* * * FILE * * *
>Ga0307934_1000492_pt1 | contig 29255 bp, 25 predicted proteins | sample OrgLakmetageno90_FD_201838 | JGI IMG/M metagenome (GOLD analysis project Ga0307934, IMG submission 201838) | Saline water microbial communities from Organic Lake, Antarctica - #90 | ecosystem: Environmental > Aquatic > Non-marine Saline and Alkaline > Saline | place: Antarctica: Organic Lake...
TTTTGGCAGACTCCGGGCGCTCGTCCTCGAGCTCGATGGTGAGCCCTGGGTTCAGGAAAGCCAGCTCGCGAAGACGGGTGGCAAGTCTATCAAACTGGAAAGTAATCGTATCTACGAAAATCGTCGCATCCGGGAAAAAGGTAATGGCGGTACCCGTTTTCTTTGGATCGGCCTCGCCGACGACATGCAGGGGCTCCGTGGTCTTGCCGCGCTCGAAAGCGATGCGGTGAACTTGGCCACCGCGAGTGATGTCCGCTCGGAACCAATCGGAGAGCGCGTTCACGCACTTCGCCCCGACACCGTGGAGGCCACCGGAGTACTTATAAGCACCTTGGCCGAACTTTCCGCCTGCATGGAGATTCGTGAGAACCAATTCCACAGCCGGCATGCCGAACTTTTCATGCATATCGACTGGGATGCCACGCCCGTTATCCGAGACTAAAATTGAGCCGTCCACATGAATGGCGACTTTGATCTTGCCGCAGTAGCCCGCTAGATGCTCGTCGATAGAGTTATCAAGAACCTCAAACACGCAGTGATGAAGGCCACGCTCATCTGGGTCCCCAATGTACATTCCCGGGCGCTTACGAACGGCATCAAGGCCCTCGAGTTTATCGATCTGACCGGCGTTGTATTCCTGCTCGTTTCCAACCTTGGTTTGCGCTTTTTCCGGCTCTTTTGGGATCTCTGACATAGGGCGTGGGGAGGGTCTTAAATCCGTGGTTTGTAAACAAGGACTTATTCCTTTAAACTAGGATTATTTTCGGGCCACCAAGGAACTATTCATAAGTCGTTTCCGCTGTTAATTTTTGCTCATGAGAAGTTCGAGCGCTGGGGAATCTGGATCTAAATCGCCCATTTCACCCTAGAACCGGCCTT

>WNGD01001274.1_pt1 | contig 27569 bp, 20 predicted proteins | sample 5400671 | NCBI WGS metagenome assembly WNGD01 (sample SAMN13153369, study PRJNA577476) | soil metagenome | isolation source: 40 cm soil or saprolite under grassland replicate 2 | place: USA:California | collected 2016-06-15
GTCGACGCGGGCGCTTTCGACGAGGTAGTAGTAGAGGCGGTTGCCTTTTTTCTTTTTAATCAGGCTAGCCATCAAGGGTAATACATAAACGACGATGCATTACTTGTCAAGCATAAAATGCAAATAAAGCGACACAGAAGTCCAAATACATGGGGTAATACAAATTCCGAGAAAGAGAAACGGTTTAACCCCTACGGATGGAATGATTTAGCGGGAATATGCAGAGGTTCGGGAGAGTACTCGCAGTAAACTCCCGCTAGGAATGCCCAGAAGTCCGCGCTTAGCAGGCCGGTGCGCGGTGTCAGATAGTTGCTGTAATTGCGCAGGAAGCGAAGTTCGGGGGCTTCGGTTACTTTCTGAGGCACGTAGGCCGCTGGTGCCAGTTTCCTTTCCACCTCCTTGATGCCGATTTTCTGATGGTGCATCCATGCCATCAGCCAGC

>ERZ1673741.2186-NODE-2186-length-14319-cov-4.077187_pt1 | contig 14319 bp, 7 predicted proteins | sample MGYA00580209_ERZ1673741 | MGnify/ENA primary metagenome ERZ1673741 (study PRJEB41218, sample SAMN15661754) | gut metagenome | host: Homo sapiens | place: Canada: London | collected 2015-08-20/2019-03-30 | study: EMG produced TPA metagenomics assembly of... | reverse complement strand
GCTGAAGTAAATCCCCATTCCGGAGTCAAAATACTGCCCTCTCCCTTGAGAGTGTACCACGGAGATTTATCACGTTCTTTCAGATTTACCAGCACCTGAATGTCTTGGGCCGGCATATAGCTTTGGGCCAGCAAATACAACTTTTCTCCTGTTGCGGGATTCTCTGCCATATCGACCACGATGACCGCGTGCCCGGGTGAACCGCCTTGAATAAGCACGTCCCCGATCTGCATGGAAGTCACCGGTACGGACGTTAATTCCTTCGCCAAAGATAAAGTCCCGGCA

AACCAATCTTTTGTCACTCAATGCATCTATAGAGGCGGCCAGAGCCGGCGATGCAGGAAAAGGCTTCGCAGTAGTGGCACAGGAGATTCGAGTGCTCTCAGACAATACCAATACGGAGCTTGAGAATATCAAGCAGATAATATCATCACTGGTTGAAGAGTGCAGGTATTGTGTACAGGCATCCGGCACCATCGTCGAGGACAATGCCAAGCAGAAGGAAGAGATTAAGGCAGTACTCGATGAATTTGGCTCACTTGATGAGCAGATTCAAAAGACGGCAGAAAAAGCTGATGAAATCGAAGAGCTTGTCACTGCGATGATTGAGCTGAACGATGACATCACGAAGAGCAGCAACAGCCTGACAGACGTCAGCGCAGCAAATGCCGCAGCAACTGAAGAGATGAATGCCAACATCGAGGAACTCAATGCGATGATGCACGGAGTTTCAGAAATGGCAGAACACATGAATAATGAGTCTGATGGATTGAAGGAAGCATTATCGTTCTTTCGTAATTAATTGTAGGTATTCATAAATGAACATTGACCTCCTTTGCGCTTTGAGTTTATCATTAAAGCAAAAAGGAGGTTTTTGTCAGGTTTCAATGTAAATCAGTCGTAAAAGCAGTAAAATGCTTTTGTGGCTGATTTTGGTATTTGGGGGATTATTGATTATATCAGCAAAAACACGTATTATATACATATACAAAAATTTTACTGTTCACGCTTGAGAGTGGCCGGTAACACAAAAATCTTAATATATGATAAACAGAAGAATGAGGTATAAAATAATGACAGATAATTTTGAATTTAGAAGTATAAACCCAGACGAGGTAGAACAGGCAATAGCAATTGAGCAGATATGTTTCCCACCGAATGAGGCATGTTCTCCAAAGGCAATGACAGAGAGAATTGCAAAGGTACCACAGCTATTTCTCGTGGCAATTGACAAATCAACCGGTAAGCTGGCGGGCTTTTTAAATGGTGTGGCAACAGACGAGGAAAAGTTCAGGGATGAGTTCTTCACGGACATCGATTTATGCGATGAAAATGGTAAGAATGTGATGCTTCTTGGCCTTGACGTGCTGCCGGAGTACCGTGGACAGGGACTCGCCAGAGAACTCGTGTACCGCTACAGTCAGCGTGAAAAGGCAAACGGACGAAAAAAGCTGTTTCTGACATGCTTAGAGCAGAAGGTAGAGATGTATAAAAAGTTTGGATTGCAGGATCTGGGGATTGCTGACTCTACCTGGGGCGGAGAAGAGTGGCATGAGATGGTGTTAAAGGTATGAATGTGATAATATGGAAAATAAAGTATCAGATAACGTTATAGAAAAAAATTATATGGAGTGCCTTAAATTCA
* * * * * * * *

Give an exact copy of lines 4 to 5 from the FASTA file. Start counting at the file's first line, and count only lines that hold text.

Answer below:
GTCGACGCGGGCGCTTTCGACGAGGTAGTAGTAGAGGCGGTTGCCTTTTTTCTTTTTAATCAGGCTAGCCATCAAGGGTAATACATAAACGACGATGCATTACTTGTCAAGCATAAAATGCAAATAAAGCGACACAGAAGTCCAAATACATGGGGTAATACAAATTCCGAGAAAGAGAAACGGTTTAACCCCTACGGATGGAATGATTTAGCGGGAATATGCAGAGGTTCGGGAGAGTACTCGCAGTAAACTCCCGCTAGGAATGCCCAGAAGTCCGCGCTTAGCAGGCCGGTGCGCGGTGTCAGATAGTTGCTGTAATTGCGCAGGAAGCGAAGTTCGGGGGCTTCGGTTACTTTCTGAGGCACGTAGGCCGCTGGTGCCAGTTTCCTTTCCACCTCCTTGATGCCGATTTTCTGATGGTGCATCCATGCCATCAGCCAGC

>ERZ1673741.2186-NODE-2186-length-14319-cov-4.077187_pt1 | contig 14319 bp, 7 predicted proteins | sample MGYA00580209_ERZ1673741 | MGnify/ENA primary metagenome ERZ1673741 (study PRJEB41218, sample SAMN15661754) | gut metagenome | host: Homo sapiens | place: Canada: London | collected 2015-08-20/2019-03-30 | study: EMG produced TPA metagenomics assembly of... | reverse complement strand